2128 18th St., Plano | (214) 450-9277
Explore the Outdoors
Learn about the mysterious inner workings of the llama mind with a visit to a castle that is home to several royally named llamas. ShangriLlama Castle is prepared to teach you llama facts (our current favorite: at dusk, llamas release their energy by jumping up and down — their form of zoomies). Their property features two castles, one of which is a replica of Waterford Castle in Ireland. Groom, walk and feed friendly llamas — which we’re told do not spit at people unless they feel disrespected — on their lovely 10 acres of land in Royse City. How did this llama dynasty all begin?
“Many families indulge their children who ask for a dog or cat or rabbit,” said co-owner and “Mama Llama” Sharon Brucato. “It’s good for kids to learn how to care for animals. But our son Tommy asked for llamas!”
Crape Myrtle Trail
Did you know that there are two correct spellings for this tree: crepe or crape? (Technically it’s a Lagerstroemia, but most everyone would get that spelling wrong.) Although they are native to Asia, they are known for handling Texan weather like pros and are a staple in our neighborhoods. Enjoy their vibrant, long-lasting flowers in McKinney where an entire trail is dedicated to their blooming, warm pink hues. The World Collection Park offers benches to enjoy the view, as well as informative signage so you can learn how to better care for them.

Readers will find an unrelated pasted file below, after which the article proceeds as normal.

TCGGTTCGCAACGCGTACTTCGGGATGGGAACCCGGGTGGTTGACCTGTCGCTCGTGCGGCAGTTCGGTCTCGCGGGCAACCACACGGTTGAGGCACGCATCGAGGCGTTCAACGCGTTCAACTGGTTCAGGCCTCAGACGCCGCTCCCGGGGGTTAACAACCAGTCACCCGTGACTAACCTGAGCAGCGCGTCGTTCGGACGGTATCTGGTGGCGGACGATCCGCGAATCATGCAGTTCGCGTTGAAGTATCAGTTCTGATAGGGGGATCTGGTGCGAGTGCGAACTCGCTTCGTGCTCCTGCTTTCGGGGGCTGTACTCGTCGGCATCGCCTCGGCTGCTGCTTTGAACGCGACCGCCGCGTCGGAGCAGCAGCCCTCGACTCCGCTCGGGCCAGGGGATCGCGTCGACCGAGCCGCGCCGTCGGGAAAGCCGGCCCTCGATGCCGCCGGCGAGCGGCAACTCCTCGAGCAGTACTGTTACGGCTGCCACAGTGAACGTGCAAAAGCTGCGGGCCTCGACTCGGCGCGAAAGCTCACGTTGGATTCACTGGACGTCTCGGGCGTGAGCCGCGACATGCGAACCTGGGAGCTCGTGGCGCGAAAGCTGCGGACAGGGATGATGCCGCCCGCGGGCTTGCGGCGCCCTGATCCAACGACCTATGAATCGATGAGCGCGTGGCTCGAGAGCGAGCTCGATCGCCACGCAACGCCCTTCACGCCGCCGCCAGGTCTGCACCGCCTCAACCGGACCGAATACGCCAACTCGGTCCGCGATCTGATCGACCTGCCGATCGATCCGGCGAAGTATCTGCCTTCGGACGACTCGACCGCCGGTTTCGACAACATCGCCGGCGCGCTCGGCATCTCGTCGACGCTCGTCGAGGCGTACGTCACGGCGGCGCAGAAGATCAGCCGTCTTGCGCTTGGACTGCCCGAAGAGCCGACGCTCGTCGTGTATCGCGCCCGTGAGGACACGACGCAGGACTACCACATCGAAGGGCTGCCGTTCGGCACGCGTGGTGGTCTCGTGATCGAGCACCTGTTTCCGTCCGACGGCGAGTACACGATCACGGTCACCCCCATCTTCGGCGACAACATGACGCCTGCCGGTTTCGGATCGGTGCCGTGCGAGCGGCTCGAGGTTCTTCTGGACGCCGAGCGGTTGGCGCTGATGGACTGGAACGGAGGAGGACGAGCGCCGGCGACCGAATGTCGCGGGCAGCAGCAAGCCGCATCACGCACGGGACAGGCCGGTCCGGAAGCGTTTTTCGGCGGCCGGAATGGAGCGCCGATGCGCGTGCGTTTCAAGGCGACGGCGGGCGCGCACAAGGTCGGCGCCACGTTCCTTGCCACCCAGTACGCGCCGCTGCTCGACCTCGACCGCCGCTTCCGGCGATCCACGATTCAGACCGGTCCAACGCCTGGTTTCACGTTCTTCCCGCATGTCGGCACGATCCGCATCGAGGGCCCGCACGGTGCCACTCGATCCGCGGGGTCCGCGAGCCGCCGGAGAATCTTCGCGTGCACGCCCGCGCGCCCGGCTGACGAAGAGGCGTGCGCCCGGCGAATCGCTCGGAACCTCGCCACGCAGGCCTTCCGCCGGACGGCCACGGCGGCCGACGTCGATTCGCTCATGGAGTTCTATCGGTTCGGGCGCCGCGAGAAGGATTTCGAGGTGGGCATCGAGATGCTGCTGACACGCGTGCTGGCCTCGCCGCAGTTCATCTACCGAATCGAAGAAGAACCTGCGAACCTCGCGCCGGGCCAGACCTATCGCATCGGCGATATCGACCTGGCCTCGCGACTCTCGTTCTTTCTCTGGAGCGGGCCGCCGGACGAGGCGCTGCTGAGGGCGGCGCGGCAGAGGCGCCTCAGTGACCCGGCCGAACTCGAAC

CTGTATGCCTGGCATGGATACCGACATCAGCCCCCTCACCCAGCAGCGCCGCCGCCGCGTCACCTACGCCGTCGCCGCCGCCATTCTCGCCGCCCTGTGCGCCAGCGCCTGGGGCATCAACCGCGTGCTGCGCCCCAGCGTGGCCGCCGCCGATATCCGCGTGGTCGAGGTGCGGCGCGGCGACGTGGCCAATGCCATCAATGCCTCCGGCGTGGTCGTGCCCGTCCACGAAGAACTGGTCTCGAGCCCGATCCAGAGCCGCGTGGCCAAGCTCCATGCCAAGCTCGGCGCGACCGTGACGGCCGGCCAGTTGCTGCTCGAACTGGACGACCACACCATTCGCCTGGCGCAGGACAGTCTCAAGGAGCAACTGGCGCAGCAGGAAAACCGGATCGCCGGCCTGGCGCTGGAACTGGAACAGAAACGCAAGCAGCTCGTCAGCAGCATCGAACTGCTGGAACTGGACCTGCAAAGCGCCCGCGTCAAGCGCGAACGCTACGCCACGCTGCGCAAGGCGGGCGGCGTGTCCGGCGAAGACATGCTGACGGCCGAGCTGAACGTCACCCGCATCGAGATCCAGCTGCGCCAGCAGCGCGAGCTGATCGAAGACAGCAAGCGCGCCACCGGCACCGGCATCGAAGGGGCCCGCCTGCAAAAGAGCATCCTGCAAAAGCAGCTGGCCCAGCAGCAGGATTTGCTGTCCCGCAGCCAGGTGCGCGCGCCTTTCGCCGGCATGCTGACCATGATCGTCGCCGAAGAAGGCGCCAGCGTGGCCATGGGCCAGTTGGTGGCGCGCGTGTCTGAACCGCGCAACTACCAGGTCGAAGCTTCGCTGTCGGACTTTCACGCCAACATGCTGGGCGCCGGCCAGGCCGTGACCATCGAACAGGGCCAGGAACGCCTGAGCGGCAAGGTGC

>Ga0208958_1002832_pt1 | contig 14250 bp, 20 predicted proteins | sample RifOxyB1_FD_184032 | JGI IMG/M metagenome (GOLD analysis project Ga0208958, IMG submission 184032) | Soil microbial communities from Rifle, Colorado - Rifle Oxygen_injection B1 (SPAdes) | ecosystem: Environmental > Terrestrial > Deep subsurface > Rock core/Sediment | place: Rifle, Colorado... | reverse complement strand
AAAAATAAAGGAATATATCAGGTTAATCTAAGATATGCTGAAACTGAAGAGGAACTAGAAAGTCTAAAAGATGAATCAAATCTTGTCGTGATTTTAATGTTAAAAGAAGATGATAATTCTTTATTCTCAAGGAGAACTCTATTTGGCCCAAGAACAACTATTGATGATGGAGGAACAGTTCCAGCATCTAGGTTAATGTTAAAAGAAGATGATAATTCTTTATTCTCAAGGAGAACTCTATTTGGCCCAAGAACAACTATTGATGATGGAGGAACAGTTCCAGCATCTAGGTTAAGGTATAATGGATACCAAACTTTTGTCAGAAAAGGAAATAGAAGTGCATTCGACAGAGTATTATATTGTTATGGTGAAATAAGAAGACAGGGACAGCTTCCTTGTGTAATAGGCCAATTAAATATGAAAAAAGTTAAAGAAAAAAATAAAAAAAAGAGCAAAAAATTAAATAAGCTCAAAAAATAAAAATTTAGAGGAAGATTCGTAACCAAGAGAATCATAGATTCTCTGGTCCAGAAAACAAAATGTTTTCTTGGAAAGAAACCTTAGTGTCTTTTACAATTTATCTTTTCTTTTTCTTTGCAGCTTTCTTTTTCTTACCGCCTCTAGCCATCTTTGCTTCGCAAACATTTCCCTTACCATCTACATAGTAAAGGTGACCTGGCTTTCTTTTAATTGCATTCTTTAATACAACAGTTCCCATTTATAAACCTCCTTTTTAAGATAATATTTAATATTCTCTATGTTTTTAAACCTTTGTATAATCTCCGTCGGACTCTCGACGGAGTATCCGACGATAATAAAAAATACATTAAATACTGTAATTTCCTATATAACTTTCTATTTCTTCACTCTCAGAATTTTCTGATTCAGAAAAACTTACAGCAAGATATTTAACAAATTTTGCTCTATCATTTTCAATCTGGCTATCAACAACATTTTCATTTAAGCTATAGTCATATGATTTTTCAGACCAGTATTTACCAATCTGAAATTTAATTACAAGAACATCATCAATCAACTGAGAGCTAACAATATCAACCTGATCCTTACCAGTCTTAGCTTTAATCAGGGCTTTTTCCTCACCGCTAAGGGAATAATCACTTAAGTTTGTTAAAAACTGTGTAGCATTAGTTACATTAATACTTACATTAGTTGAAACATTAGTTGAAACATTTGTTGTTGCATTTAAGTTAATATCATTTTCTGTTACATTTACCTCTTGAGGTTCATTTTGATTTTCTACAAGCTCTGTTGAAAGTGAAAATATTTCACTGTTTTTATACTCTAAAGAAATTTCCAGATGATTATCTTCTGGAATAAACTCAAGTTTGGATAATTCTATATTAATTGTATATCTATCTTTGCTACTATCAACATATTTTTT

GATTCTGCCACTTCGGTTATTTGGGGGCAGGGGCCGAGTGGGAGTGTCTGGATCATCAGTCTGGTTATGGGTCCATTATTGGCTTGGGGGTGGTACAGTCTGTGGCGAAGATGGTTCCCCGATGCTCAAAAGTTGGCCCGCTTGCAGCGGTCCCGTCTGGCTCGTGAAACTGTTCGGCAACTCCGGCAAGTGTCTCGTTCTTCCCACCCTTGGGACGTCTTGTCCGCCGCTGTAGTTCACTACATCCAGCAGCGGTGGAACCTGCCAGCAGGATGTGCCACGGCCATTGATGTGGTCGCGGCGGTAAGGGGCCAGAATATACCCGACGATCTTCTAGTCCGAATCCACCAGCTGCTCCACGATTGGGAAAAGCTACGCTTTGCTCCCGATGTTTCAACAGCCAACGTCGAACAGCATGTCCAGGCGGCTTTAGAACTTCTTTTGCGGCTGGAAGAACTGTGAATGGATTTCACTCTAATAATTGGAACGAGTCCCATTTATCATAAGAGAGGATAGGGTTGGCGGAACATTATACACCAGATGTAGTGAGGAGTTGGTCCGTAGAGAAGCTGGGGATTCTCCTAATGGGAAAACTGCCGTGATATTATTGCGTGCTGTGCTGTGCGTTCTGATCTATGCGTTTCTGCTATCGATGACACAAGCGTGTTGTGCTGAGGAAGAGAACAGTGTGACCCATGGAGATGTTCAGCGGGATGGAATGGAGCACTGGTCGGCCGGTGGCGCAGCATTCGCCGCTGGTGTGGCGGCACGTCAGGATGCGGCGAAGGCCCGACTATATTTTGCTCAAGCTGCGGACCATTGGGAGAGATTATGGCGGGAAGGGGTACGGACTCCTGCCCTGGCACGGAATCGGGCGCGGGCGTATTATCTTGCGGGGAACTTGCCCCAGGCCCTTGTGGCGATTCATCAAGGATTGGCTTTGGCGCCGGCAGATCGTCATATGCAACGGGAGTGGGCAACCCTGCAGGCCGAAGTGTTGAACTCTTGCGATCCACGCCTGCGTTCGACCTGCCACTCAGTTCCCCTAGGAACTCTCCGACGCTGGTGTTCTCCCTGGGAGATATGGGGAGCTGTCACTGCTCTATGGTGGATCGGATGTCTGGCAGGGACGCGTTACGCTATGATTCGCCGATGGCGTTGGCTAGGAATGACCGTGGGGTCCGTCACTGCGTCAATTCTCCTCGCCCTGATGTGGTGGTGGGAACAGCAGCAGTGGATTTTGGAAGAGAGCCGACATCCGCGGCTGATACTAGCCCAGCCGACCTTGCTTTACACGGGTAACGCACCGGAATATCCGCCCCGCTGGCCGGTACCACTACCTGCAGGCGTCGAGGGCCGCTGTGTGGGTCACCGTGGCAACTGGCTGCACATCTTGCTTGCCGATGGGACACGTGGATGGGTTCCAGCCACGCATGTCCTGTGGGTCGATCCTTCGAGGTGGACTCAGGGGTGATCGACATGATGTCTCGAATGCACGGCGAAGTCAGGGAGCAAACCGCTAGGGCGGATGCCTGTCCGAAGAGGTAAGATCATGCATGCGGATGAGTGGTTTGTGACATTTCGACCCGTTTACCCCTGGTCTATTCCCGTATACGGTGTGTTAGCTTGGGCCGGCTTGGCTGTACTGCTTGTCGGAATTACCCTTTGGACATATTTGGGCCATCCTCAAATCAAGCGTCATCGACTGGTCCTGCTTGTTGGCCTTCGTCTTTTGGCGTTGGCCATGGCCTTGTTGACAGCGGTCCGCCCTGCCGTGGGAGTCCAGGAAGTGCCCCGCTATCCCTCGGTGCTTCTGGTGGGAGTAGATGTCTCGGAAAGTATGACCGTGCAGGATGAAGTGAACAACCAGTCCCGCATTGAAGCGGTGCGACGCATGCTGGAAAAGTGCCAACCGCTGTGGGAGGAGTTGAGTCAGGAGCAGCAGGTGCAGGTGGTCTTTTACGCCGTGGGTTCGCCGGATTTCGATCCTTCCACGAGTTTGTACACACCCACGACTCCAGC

6452 Collin McKinney Parkway, McKinney | (972) 547-7480
Receiving the recommended amount of vitamin D is no joke — your immune system can’t thrive without it! If you’re looking for the quickest way to source a natural supply of it, check out Erwin Park in McKinney or Hidden Grove Park and Marina in Frisco for a camping trip. If your family isn’t one with nature (yet), these close-to-home sites offer all the benefits of spending the night outdoors without the risk of being hours away from the conveniences of home.
Erwin Park: 4200 County Road 1006, McKinney | (972) 547-2690
Hidden Grove Park: 20400 Hackberry Creek Park Road, Frisco | (972) 294-1443